To ask, “Have you eaten?” in a food deficit area is also compelling to me. Loren (my husband of six years this month!) and I compare Peace Corps stories to contrast our experiences. I served in Bulgaria where it was extremely difficult in very different ways. I served in a country as it transitioned from Communism to Socialism to Democracy with a washing machine, land line, and my particular placement site had LOTS of food — we even had pineapple!!! Loren, on the other hand, had to walk several hours if not days to score a potato. This contrast is striking to me because the greeting is related and deeply rooted in sharing nourishment. The closest I understand to this is my own Southern roots — where my grandmother would assume that everyone who entered her front door hadn’t eaten in months. I often cook “for an army” as Loren likes to say as I struggle with cooking for two — why not twenty? Food is the center of service and community for me and my life. It never occurred to me that it could be the center of a food deficit area where pinches of rice are given away freely.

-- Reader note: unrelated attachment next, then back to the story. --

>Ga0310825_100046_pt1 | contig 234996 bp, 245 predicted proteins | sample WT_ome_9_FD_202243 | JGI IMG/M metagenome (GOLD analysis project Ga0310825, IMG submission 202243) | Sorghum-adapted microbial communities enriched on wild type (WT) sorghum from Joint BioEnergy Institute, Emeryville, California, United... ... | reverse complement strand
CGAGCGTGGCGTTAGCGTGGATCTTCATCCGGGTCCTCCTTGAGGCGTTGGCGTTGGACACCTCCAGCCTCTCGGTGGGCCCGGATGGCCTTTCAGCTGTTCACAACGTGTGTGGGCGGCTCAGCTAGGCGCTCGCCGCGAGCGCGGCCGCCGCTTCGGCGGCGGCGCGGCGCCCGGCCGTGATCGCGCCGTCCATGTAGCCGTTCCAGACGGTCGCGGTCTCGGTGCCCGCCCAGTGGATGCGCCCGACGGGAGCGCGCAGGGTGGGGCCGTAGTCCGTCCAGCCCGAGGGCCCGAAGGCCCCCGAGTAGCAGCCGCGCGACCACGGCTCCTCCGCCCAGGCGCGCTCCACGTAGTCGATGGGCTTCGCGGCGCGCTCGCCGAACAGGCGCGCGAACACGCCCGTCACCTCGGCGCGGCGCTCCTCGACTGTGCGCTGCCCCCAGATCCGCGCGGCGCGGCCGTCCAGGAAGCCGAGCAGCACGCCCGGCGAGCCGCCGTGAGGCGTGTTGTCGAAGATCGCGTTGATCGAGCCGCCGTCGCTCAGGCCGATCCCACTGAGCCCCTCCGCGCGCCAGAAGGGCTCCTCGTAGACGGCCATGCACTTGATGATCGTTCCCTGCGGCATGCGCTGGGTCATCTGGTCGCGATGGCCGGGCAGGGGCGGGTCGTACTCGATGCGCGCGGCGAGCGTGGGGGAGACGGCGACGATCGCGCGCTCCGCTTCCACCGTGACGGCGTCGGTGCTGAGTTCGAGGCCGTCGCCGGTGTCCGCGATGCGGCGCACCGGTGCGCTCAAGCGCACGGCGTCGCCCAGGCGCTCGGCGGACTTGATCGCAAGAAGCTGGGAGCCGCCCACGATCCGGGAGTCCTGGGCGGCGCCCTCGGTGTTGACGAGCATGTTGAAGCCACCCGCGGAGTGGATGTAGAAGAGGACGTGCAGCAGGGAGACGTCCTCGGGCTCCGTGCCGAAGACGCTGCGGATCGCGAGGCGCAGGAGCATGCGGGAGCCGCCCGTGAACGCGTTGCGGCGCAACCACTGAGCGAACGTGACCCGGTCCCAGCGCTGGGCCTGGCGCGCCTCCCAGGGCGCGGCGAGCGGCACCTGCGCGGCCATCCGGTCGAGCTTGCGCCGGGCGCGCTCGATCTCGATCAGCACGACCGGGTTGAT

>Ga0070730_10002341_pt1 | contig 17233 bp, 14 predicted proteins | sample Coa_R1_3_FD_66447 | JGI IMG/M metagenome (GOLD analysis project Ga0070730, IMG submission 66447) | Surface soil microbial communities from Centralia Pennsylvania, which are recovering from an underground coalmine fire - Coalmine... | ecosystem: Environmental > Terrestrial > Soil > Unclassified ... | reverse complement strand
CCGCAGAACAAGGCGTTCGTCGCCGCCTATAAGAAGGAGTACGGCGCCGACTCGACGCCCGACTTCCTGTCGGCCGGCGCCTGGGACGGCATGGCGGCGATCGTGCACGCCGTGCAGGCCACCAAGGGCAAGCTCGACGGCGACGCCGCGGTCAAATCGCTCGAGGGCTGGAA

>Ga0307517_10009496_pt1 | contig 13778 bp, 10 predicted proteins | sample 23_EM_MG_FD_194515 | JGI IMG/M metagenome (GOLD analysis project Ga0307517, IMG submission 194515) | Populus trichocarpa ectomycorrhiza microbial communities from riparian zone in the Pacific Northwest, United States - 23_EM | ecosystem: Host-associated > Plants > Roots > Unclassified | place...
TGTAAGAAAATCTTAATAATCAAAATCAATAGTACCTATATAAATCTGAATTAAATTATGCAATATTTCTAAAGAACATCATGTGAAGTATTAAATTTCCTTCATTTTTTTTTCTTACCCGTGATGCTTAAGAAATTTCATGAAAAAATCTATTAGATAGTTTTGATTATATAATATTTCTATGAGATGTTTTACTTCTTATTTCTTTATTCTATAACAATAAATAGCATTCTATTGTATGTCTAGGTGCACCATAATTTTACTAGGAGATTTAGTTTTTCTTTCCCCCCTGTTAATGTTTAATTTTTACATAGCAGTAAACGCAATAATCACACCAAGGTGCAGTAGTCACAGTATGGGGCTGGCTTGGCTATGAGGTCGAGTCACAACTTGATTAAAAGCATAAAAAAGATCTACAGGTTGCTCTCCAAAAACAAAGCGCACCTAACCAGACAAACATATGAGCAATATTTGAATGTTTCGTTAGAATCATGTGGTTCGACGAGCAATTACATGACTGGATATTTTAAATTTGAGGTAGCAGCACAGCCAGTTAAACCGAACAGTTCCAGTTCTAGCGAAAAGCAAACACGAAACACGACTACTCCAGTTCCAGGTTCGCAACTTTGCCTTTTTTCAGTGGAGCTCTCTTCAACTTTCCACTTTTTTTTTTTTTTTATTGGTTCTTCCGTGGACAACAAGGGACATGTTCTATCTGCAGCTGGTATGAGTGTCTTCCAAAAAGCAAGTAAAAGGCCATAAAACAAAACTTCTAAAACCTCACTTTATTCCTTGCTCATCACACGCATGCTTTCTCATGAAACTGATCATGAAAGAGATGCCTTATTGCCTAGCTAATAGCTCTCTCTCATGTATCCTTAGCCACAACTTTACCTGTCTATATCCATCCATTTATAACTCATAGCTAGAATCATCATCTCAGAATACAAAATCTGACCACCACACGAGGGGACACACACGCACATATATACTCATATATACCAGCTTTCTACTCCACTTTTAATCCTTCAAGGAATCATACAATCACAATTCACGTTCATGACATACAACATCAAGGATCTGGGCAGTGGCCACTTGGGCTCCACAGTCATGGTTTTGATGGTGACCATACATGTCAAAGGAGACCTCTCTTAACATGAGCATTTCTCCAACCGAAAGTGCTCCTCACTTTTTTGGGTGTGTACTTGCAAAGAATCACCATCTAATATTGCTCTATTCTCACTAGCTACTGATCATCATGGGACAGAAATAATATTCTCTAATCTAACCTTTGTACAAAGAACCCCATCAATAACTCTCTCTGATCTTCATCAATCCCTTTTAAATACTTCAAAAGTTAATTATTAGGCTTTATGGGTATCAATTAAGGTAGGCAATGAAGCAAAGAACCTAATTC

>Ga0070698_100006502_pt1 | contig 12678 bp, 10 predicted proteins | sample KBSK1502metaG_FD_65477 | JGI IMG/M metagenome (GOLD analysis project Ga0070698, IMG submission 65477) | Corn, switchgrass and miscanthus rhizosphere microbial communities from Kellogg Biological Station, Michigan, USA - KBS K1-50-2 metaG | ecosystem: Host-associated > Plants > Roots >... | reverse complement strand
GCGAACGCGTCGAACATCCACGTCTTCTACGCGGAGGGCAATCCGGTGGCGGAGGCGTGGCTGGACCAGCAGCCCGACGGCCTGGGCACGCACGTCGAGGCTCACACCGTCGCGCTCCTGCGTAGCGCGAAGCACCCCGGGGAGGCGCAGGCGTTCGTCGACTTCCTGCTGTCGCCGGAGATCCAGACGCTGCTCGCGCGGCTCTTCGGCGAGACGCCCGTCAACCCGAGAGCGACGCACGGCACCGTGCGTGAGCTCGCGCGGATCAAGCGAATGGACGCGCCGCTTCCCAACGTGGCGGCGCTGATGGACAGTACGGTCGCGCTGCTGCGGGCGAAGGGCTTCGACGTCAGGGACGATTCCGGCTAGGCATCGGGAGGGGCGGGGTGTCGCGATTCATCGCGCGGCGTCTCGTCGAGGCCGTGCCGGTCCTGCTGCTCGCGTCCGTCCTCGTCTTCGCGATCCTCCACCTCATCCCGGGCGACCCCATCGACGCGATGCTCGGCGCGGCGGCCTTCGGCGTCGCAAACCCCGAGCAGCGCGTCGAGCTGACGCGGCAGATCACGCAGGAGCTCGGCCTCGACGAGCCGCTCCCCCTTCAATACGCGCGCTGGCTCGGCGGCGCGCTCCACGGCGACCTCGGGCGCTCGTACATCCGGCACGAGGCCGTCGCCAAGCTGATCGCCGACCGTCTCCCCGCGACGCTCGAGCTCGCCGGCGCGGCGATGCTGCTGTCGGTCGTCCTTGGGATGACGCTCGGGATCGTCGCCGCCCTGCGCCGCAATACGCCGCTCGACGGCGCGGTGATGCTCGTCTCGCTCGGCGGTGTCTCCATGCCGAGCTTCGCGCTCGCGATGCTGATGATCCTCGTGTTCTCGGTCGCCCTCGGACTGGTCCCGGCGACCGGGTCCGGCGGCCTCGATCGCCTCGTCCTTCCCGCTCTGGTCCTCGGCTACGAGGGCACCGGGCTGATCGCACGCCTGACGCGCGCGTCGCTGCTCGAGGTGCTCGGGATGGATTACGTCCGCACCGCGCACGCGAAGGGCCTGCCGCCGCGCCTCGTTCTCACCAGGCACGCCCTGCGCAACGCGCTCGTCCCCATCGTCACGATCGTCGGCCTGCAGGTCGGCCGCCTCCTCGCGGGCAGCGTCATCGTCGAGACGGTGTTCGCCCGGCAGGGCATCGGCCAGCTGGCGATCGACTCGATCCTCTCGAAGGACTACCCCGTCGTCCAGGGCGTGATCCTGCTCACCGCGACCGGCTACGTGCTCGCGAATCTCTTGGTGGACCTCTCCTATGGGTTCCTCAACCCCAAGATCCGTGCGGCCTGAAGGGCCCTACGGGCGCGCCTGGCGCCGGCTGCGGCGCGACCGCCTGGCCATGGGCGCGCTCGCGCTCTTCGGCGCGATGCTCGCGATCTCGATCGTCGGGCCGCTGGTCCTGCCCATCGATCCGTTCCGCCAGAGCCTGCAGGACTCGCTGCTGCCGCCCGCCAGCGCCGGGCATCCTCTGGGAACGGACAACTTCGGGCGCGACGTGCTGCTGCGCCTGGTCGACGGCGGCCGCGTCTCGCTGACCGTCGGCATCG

“What do you do?” This is asked as a casual way to have someone introduce themselves to another — like in a party setting or something. The question really is — Why should I value you? Ouch! Do we really mean that? In a lot of ways I think we do mean that and I think that should change. If the question doesn’t change, perhaps our expectation of the answer should. I want people to respond by saying they are creators, givers, nourishers, benefactors. I would rather hear that than I work at a bank, school, or behind a cash register. What if what we considered ourselves doing wasn’t connected to our means of income, but our means to validate and nourish those around us.

What if we asked new questions? What if we gave better answers?

Social Justice Quotations That Keep Me Going:
“The function of the university is not simply to teach bread-winning, or to furnish teachers for the public schools, or to be a centre of polite society; it is above all, to be the organ of that fine adjustment between real life and the growing knowledge of life, an adjustment which forms the secret of civilization.”
W.E.B. Du Bois, The Souls of Black Folk

I am… a Certified Speaking Professional!